Copper and Stone Flutes

March 30, 2011

Copper Flute with BAg

This is a copper flute made from 1/2-inch copper tubing, just under 11 inches long.  It is made in the style of a Japanese shakuhachi (rim-blown crescent-shaped mouthpiece; four soundholes in front, one in back; tuned to a pentatonic minor scale; decorative “root end” at bottom).  True shakuhachis are at least twice this size, and are bamboo flutes made according to strict traditional rules.  So this is just “shakuhachi-inspired” and the copper tubing has a smoother, more ringing or whistle-like voice than a bamboo flute.  Compared to a tin whistle, the sound is breathier, more expressive, and less shrill.  The holes are beveled so it’s easier for my nearly-numb neuropathic fingers to find them, and the ornamental endcap keeps the flute from rolling.  The lowest note is middle C.  The lined drawstring bag is made from my “Blue Tiger” fabric and various indigo cotton scraps.

As a severe asthmatic, I never thought I’d be able to play a rimblown flute, since even fipple flutes like the tin whistle or the recorder are a challenge for me, though I used to play them years ago.  I was pleasantly surprised to find that it isn’t too hard, though it’s one of those “easy to learn, difficult to master” kind of things that I always seem to stumble into.  I haven’t heard of anyone making rimblown flutes out of copper plumbing pipe, although some flutemakers are using PVC pipe to make shakuhachis, Andean quenas, and Anasazi flutes.  Copper is cheaper, easier to work with, and prettier than PVC.  So I am experimenting with different sizes and designs, hoping to come up with something that sounds beautiful that I can carry with me on desert hikes.  The one above works nicely but I’d like something a bit larger as well.

TIGER BREATH Agate Flute

TIGER BREATH Agate Flute

“Tiger Breath” is my first stone flute, carved from a bubbly-looking, naturally hollow chalcedony tube.  These agate tubes were new at the Tucson Gem and Mineral Shows this year.  I bought two:  this one (which was one of the smallest available) and a larger one for which I’ll make a separate mouthpiece.  This material comes from Mount Merapi in Indonesia.  Although sold as “fossil bamboo” (and apparently called that in Indonesia), it is neither.  It is a unique and spectacular example of mineral replacement after a volcanic eruption.  More photos HERE (the link is not the company that I bought from, but is probably the ultimate source).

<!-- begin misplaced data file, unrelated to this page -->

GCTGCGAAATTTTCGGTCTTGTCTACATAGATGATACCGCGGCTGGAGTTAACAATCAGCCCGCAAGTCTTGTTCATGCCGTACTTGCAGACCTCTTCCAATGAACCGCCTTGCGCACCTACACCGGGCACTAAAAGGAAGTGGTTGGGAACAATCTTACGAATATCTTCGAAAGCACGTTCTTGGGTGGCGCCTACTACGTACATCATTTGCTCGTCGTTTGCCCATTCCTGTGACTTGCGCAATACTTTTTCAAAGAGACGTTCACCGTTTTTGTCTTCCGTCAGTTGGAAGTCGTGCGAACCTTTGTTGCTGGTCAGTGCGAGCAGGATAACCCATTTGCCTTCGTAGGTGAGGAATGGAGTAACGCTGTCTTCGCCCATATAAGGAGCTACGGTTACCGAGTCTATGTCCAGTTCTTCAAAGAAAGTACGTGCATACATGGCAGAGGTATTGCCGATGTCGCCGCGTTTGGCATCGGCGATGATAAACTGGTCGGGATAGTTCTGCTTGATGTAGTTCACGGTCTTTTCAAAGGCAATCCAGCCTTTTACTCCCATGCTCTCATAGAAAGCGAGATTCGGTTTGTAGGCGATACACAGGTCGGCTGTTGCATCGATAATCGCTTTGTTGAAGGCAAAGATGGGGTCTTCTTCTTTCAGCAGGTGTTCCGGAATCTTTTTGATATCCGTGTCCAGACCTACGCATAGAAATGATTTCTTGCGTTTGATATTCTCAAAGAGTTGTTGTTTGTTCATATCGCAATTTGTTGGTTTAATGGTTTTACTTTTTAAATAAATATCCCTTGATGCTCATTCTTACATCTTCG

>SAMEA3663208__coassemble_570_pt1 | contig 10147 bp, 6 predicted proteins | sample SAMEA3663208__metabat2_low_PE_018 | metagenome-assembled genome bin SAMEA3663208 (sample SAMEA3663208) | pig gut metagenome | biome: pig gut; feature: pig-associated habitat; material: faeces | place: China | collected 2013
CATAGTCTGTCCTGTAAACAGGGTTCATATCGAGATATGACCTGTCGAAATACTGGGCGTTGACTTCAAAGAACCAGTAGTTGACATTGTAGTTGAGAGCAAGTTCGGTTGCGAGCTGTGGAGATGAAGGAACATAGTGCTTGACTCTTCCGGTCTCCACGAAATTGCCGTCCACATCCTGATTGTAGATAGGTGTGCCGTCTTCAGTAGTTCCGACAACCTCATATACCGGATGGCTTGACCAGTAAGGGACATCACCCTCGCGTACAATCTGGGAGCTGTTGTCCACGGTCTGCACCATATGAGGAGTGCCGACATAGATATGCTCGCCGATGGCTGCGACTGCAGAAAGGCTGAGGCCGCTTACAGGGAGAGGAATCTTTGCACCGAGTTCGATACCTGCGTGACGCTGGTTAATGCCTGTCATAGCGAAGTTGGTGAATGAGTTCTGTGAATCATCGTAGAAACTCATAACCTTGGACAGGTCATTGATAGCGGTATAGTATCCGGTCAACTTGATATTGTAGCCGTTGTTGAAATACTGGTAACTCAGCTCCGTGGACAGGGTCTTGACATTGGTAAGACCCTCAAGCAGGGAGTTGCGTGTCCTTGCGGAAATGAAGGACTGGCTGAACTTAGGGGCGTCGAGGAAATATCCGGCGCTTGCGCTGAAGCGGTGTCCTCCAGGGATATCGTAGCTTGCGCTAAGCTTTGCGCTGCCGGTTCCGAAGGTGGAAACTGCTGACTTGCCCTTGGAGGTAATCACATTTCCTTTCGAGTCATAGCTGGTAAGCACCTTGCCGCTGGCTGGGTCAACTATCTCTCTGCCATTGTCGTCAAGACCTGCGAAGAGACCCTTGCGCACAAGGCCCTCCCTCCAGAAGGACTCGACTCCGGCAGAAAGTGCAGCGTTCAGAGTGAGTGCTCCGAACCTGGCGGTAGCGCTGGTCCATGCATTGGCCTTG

So how did they form?  A volcanic eruption produced ash (a fall of silica glass sand) that buried plants of the genus Equisetum, called “horsetails” in the U.S. and Europe, and “Japanese Bambu” in Indonesia.  These primitive spore-bearing plants are related to ferns, and grow in clumps of narrow, cylindrical stems.   The stems are rich in silica and rather rigid, which is probably why they stayed erect while being buried in ash.  In the humid climate, the volcanic ash quickly weathered and broke down into silica, clay, and iron oxides.  The rotting stems were replaced with iron and manganese oxides, probably with the aid of bacteria.  The resulting  iron oxide “sticks” provided convenient surfaces for a thick layer of silica to crystallize around them, creating an “organ pipe” structure of multiple straight tubes.

To make the tube into a flute, I carved both ends and drilled five beveled holes, but left most of the tube completely natural except for a gentle polish with very fine diamond compound to bring out the colors and texture.  The mouthpiece is shaped to give a clean, piercing sound, and the opposite end is a polished cylinder that fits neatly into the endcap.   The endcap protects the edge of the tube from chipping, and keeps the flute from rolling off a table.  It is carved from a piece of Archaean banded iron that I found in the Shirley Basin, Wyoming, in 1999.  I chose this material because it matches the color of the three iridescent brown iron oxide bands within the agate tube, and because the stone that I used was a ventifact (wind-polished pebble) so it derives some of its shape from the High Plains wind.

Rimblown flutes are not easy to play, especially when they are very small, and the notes are somewhat dependent on the player’s breath.  The bore on this flute is quite irregular (imagine the “bubbles” in reverse, with the inside of the tube covered in dimples) so tuning is rather uncertain and the flute is harder to play than a similar sized flute made of copper or bone would be.  But it DOES play, and is especially pretty on the loud, shrieking high notes. 

The “tiger” theme has several layers of meaning.  Of course the three bands on the agate tube are reminiscent of a tiger’s tail (I didn’t see any other tubes that were banded like this – most were uniformly light yellowish, or had bright red or orange patches).   The banded iron endcap continues the tiger color theme, since it is striped brown and black.  It’s hard to imagine two more opposite environments, geological and biological, than these  two stones represent, but they are a good match.

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2 Responses to “Copper and Stone Flutes”

  1. Kim said

    This reminds me of your Ironwing Strength card. Beautiful.

  2. Debra said

    How wonderfully strange. I’ll be interested to see how the copper one looks as it ages. I like the fabric bag, too.

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